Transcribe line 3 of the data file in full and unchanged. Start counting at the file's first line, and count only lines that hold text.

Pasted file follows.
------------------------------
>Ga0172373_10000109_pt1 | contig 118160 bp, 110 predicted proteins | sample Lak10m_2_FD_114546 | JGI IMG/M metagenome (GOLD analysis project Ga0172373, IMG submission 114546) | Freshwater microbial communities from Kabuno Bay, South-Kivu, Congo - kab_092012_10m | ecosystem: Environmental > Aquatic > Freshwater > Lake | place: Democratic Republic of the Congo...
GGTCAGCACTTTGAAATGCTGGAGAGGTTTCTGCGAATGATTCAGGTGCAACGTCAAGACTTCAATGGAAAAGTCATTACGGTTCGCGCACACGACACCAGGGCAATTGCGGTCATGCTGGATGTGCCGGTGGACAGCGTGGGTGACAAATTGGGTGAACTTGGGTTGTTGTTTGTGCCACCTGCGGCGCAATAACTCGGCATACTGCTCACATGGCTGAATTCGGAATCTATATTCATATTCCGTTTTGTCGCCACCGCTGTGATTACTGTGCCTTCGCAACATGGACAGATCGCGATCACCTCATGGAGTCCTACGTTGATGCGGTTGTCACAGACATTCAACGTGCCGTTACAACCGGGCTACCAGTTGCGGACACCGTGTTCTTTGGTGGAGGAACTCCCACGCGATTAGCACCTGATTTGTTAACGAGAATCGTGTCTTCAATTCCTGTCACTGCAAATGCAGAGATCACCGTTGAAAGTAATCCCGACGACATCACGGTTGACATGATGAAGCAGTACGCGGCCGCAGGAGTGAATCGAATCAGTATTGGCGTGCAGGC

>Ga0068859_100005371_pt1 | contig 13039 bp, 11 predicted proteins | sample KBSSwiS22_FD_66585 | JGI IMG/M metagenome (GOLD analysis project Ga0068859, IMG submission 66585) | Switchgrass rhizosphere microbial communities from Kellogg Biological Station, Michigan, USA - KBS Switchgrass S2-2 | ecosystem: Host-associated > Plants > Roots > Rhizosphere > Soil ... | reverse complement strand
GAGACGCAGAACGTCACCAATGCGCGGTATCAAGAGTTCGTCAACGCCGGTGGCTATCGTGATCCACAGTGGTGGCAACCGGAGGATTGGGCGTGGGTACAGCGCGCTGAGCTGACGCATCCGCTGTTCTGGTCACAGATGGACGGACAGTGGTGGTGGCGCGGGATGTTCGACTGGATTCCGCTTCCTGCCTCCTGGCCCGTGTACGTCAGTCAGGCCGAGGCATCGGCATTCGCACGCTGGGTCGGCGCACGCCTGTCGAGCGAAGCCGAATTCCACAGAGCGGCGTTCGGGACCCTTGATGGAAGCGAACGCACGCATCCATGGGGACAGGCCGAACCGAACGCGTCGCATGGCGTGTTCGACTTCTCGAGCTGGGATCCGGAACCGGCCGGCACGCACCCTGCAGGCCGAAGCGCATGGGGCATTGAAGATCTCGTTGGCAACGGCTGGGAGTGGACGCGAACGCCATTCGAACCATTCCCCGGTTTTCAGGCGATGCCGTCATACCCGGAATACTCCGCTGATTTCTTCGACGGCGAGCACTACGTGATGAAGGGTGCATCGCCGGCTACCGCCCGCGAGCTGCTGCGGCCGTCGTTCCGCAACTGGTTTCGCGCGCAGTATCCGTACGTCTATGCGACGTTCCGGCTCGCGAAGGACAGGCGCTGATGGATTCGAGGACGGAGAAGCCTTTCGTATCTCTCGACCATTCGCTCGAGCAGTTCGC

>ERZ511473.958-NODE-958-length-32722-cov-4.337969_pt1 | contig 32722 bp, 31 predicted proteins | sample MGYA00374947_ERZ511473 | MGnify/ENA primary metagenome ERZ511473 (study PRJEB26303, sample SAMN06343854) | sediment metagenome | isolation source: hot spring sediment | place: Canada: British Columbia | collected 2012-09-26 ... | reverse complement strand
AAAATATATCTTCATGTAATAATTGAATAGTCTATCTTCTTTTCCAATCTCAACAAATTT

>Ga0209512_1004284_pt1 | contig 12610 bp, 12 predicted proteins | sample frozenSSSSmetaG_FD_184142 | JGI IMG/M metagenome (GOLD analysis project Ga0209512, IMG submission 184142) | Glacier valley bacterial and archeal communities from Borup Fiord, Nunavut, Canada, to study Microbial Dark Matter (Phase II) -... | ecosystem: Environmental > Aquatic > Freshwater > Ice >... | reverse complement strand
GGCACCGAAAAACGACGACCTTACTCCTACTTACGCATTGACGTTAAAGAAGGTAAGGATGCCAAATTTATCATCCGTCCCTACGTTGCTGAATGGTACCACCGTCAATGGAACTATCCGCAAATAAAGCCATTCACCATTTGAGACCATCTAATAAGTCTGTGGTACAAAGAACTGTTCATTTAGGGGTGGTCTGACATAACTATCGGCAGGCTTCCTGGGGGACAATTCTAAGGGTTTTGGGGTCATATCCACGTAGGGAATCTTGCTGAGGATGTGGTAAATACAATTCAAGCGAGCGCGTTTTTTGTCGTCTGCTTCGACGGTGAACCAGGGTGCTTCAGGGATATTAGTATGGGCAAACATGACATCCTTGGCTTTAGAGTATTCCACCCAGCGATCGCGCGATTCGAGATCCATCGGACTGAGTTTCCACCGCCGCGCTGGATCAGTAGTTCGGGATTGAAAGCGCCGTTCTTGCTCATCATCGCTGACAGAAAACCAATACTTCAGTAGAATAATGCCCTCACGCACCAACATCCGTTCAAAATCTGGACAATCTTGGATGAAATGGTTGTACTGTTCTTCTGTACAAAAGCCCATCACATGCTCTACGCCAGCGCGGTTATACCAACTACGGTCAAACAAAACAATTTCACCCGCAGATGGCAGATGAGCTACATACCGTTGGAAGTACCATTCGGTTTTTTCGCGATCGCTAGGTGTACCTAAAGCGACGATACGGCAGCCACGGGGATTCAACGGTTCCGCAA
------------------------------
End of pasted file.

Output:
>Ga0068859_100005371_pt1 | contig 13039 bp, 11 predicted proteins | sample KBSSwiS22_FD_66585 | JGI IMG/M metagenome (GOLD analysis project Ga0068859, IMG submission 66585) | Switchgrass rhizosphere microbial communities from Kellogg Biological Station, Michigan, USA - KBS Switchgrass S2-2 | ecosystem: Host-associated > Plants > Roots > Rhizosphere > Soil ... | reverse complement strand